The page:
Complex living systems represented a challenge to physicists in the mid-20th century (e.g. see Nobel Laureate Erwin Schrödinger’s “What is Life?” 1944) but have proved not to be “exceptional” in relation to  the laws of thermodynamics. . Biologist Nobel Laureate Jacques Monod  in his book “Chance and Necessity: An Essay on the Natural Philosophy of Modern Biology” (1971) posed the apparent paradox that the information content of the unique, compact,  3-dimensional structure of a protein is apparently vastly greater than the information content of the  linear amino acid sequence of its linear polypeptide precursor. This apparent paradox is solved when one considers that the polypeptide has to fold up to its final minimum energy, unique 3-D structure in an aqueous environment with a multiplicity if hydrophilic and hydrophobic interactions coming into play (and, as we now know today, with the help of chaperone proteins that assist the folding).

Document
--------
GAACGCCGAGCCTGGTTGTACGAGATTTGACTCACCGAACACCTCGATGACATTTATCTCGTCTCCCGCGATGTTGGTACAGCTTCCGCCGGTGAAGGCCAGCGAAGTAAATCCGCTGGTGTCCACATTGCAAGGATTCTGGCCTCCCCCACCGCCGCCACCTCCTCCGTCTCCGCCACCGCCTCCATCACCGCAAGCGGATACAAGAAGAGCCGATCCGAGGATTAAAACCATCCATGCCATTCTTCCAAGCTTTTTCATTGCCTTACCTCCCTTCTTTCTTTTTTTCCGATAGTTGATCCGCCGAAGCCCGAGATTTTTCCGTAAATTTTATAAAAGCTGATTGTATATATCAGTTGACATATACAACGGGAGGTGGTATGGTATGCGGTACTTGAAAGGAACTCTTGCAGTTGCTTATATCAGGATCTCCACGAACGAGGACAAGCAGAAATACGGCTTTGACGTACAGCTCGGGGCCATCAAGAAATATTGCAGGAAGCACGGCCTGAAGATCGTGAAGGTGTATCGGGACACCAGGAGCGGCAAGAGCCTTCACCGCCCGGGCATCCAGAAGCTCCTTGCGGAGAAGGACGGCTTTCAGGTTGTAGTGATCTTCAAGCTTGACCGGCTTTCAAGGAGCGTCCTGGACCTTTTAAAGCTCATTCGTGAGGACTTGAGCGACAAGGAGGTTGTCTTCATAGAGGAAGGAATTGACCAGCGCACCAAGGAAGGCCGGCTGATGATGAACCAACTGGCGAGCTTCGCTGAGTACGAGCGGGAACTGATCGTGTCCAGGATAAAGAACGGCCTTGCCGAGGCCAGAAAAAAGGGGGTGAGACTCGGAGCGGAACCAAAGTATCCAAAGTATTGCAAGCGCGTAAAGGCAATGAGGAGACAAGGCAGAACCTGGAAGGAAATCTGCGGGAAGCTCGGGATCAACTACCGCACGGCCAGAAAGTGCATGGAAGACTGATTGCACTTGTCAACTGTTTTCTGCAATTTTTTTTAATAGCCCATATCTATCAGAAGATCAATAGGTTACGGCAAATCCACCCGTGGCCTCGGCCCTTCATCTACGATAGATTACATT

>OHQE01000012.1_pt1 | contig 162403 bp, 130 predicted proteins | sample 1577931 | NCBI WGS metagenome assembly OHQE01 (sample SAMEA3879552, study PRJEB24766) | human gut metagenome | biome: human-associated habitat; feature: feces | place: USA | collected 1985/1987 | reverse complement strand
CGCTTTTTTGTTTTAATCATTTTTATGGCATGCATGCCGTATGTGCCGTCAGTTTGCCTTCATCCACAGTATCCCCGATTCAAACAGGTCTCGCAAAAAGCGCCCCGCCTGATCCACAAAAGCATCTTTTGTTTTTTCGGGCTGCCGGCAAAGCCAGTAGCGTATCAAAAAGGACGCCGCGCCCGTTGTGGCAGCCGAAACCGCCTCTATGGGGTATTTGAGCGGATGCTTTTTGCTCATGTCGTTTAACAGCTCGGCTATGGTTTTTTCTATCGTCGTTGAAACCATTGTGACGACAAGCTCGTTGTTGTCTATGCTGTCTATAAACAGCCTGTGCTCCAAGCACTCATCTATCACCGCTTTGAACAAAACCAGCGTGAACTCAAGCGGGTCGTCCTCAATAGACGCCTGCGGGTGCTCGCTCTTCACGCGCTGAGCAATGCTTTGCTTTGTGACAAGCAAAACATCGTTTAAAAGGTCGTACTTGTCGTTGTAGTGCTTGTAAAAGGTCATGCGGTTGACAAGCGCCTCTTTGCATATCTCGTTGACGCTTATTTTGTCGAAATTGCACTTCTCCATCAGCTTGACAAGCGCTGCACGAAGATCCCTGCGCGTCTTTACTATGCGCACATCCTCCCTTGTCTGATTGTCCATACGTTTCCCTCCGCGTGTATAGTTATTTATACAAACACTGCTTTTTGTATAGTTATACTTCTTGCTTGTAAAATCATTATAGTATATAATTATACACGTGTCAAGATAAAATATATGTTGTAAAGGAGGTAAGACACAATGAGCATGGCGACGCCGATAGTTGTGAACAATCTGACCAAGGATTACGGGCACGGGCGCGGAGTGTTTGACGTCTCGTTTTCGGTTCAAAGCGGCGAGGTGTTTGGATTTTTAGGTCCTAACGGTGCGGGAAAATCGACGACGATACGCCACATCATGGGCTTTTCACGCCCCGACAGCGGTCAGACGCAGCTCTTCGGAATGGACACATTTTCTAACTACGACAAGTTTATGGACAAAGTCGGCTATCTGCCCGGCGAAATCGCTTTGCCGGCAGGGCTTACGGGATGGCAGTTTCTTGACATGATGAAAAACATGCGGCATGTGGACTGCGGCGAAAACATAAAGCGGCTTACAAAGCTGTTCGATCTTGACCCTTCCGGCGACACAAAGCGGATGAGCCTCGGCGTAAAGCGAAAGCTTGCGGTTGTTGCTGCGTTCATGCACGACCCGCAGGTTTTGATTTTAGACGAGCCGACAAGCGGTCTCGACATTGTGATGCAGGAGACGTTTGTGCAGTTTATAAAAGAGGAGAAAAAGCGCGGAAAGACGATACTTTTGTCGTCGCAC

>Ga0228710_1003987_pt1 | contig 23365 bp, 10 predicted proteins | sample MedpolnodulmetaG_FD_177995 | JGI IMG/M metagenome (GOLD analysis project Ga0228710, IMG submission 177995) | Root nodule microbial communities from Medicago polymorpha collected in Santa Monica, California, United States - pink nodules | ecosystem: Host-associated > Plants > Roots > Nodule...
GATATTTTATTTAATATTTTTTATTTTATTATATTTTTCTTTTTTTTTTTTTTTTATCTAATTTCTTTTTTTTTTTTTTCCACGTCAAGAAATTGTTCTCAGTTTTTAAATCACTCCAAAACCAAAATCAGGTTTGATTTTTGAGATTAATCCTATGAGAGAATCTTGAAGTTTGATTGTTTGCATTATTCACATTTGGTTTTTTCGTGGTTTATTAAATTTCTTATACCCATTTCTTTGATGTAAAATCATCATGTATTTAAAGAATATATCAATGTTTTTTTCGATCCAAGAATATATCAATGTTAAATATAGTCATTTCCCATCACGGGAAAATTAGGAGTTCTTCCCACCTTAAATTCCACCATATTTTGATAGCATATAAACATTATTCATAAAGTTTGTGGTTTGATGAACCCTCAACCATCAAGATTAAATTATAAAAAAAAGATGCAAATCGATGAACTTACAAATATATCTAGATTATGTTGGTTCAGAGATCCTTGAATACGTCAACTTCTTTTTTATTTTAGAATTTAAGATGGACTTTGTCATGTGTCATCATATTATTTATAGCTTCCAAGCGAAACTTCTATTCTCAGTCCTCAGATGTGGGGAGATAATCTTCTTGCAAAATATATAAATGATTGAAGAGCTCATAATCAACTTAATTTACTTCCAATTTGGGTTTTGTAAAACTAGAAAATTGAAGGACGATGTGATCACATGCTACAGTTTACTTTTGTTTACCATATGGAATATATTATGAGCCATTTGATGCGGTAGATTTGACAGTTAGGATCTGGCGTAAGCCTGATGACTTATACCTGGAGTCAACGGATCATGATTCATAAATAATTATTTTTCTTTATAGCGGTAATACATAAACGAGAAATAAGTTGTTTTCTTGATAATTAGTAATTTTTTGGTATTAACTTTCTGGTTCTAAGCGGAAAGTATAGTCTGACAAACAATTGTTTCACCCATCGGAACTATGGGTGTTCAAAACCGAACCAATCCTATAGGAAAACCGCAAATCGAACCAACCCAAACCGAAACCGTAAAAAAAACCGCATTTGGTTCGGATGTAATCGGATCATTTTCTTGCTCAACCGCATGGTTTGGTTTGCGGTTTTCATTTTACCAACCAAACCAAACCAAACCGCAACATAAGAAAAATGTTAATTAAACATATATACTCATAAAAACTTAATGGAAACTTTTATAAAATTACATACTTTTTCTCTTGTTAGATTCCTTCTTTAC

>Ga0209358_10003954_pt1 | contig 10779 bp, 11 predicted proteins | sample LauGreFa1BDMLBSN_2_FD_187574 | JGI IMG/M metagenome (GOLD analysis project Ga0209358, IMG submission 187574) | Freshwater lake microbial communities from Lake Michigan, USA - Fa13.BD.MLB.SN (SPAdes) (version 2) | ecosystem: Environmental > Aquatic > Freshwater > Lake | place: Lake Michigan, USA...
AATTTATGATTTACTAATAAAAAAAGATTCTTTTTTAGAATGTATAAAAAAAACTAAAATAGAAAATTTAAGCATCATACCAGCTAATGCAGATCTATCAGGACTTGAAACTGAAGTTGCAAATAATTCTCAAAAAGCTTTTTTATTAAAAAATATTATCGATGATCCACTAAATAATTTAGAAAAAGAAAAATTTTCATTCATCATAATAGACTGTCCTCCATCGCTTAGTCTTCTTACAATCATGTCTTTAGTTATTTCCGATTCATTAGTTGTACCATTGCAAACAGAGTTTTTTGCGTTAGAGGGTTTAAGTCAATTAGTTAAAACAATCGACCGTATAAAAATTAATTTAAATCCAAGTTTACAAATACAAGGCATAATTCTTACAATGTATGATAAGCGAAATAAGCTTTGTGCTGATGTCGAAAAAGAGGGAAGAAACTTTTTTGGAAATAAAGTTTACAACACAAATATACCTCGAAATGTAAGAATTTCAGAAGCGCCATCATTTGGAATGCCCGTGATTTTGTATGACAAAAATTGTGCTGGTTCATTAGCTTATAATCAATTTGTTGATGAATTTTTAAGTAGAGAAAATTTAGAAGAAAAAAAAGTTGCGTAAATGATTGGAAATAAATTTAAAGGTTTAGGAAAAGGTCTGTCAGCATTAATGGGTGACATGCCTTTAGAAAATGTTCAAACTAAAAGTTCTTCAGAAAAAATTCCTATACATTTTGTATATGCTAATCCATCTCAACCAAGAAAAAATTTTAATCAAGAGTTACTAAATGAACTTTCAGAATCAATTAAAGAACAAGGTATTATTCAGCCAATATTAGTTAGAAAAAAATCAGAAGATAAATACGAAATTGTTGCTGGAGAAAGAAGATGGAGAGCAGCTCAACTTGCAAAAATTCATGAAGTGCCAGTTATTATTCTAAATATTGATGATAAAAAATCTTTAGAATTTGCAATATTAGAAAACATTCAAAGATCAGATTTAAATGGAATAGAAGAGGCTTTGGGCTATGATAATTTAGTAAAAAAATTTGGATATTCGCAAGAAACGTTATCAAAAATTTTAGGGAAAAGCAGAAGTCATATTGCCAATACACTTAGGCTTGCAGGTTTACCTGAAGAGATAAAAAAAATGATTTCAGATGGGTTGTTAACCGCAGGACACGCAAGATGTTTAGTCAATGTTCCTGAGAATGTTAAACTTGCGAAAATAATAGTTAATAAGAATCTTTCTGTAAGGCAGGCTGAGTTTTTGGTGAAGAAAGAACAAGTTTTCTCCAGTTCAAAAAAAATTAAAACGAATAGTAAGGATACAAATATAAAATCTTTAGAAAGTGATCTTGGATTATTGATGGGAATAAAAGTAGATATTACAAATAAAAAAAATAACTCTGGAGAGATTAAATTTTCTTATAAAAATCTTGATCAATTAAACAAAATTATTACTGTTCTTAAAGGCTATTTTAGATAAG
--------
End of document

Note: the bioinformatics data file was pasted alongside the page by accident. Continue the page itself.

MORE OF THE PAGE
Put simply, living systems are highly ordered systems that repair and replicate themselves, extracting the free energy (G) for these entropy (S)-reducing processes from the chaotic universe. The “trick” of life on earth has been mutable DNA coding for the catalytic proteins (enzymes) and non-catalytic proteins crucial for water-based life, with an astronomical number of structural possibilities that can be selected via mutation of DNA and evolutionary natural selection (for a concise summary of biochemistry, or the science of the chemistry of life, see “Biochemistry- the chemistry of life”, Chapter 2, Gideon Polya, “Biochemical Targets of Plant Bioactive Compounds”).  Human behavioral evolution  (crucial for man’s history) occurred not just through mutation of DNA (genes) but also through the social selection of “ideas” i.e. of  “memes” (e.g. “love thy neighbor as thyself” and  “do unto others as you would have them do unto you”) as explored by Professor Richard Dawkins in his seminal book “The Selfish Gene”. Unfortunately, non-biologist   Christian barely mentions “memes” in passing in 1 sentence in relation to “capitalism” (pp359-360).